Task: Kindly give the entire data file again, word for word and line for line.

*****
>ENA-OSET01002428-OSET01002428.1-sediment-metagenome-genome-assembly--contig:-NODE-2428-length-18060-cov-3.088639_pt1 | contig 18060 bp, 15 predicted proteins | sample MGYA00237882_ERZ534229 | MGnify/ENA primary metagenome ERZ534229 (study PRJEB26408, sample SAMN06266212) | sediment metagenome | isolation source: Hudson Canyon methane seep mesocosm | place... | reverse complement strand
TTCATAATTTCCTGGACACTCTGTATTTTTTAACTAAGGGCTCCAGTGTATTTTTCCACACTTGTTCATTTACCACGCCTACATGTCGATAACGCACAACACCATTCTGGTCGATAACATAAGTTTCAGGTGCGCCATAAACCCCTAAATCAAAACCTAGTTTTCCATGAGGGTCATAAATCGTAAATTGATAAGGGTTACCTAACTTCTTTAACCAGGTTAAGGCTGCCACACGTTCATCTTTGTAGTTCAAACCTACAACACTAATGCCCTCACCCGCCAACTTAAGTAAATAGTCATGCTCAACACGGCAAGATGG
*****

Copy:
>ENA-OSET01002428-OSET01002428.1-sediment-metagenome-genome-assembly--contig:-NODE-2428-length-18060-cov-3.088639_pt1 | contig 18060 bp, 15 predicted proteins | sample MGYA00237882_ERZ534229 | MGnify/ENA primary metagenome ERZ534229 (study PRJEB26408, sample SAMN06266212) | sediment metagenome | isolation source: Hudson Canyon methane seep mesocosm | place... | reverse complement strand
TTCATAATTTCCTGGACACTCTGTATTTTTTAACTAAGGGCTCCAGTGTATTTTTCCACACTTGTTCATTTACCACGCCTACATGTCGATAACGCACAACACCATTCTGGTCGATAACATAAGTTTCAGGTGCGCCATAAACCCCTAAATCAAAACCTAGTTTTCCATGAGGGTCATAAATCGTAAATTGATAAGGGTTACCTAACTTCTTTAACCAGGTTAAGGCTGCCACACGTTCATCTTTGTAGTTCAAACCTACAACACTAATGCCCTCACCCGCCAACTTAAGTAAATAGTCATGCTCAACACGGCAAGATGG